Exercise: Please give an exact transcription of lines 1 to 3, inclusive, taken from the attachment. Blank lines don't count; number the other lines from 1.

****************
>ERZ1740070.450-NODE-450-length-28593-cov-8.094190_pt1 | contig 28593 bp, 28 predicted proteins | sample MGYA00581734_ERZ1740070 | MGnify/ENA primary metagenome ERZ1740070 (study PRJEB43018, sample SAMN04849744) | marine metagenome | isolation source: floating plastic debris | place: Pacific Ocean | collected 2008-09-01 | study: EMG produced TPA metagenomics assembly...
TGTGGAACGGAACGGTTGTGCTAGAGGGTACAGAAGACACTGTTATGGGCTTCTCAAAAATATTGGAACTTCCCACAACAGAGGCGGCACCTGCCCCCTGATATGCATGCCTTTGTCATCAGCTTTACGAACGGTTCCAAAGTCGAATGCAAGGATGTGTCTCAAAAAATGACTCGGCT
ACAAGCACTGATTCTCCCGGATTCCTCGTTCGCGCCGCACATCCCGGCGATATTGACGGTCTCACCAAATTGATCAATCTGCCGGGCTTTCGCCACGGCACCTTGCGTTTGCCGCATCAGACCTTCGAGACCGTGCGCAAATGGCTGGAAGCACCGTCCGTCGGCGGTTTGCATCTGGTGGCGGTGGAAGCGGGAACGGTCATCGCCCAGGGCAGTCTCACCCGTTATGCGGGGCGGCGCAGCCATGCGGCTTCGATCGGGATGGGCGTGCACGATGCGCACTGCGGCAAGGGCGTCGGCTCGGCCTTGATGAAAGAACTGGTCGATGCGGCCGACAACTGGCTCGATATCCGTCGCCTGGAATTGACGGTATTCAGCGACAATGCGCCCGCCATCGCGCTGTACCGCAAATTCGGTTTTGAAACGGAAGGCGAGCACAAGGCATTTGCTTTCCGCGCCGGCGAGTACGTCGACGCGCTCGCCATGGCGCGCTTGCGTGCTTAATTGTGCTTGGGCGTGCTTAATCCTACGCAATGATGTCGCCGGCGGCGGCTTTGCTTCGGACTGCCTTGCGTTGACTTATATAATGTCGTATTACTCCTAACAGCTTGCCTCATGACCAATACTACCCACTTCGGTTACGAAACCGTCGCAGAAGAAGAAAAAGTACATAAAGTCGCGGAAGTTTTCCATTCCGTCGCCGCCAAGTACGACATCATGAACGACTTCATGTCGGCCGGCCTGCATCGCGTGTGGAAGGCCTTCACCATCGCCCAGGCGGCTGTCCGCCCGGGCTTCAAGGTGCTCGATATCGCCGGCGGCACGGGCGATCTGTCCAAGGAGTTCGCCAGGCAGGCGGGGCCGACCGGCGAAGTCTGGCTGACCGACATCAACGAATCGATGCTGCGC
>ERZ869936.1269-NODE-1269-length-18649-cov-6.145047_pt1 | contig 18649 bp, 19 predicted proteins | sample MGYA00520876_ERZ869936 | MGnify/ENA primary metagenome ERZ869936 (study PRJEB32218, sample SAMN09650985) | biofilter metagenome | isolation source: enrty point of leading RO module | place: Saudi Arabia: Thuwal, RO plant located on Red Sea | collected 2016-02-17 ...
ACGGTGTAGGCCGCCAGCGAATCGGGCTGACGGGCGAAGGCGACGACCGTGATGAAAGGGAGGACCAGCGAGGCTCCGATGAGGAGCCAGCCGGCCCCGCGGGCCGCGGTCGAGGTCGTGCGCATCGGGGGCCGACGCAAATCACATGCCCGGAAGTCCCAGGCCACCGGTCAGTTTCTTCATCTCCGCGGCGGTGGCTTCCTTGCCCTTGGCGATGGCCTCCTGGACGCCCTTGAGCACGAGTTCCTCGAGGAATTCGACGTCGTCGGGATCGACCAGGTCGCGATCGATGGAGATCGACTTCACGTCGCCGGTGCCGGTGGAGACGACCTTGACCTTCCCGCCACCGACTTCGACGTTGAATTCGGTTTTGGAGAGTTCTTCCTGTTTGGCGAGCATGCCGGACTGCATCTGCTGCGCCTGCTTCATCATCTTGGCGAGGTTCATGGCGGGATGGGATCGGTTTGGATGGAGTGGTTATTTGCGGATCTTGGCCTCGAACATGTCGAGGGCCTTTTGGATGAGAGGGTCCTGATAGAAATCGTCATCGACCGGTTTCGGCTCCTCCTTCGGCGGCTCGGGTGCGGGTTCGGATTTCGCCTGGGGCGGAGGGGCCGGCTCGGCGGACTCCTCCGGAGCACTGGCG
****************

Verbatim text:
>ERZ1740070.450-NODE-450-length-28593-cov-8.094190_pt1 | contig 28593 bp, 28 predicted proteins | sample MGYA00581734_ERZ1740070 | MGnify/ENA primary metagenome ERZ1740070 (study PRJEB43018, sample SAMN04849744) | marine metagenome | isolation source: floating plastic debris | place: Pacific Ocean | collected 2008-09-01 | study: EMG produced TPA metagenomics assembly...
TGTGGAACGGAACGGTTGTGCTAGAGGGTACAGAAGACACTGTTATGGGCTTCTCAAAAATATTGGAACTTCCCACAACAGAGGCGGCACCTGCCCCCTGATATGCATGCCTTTGTCATCAGCTTTACGAACGGTTCCAAAGTCGAATGCAAGGATGTGTCTCAAAAAATGACTCGGCT
ACAAGCACTGATTCTCCCGGATTCCTCGTTCGCGCCGCACATCCCGGCGATATTGACGGTCTCACCAAATTGATCAATCTGCCGGGCTTTCGCCACGGCACCTTGCGTTTGCCGCATCAGACCTTCGAGACCGTGCGCAAATGGCTGGAAGCACCGTCCGTCGGCGGTTTGCATCTGGTGGCGGTGGAAGCGGGAACGGTCATCGCCCAGGGCAGTCTCACCCGTTATGCGGGGCGGCGCAGCCATGCGGCTTCGATCGGGATGGGCGTGCACGATGCGCACTGCGGCAAGGGCGTCGGCTCGGCCTTGATGAAAGAACTGGTCGATGCGGCCGACAACTGGCTCGATATCCGTCGCCTGGAATTGACGGTATTCAGCGACAATGCGCCCGCCATCGCGCTGTACCGCAAATTCGGTTTTGAAACGGAAGGCGAGCACAAGGCATTTGCTTTCCGCGCCGGCGAGTACGTCGACGCGCTCGCCATGGCGCGCTTGCGTGCTTAATTGTGCTTGGGCGTGCTTAATCCTACGCAATGATGTCGCCGGCGGCGGCTTTGCTTCGGACTGCCTTGCGTTGACTTATATAATGTCGTATTACTCCTAACAGCTTGCCTCATGACCAATACTACCCACTTCGGTTACGAAACCGTCGCAGAAGAAGAAAAAGTACATAAAGTCGCGGAAGTTTTCCATTCCGTCGCCGCCAAGTACGACATCATGAACGACTTCATGTCGGCCGGCCTGCATCGCGTGTGGAAGGCCTTCACCATCGCCCAGGCGGCTGTCCGCCCGGGCTTCAAGGTGCTCGATATCGCCGGCGGCACGGGCGATCTGTCCAAGGAGTTCGCCAGGCAGGCGGGGCCGACCGGCGAAGTCTGGCTGACCGACATCAACGAATCGATGCTGCGC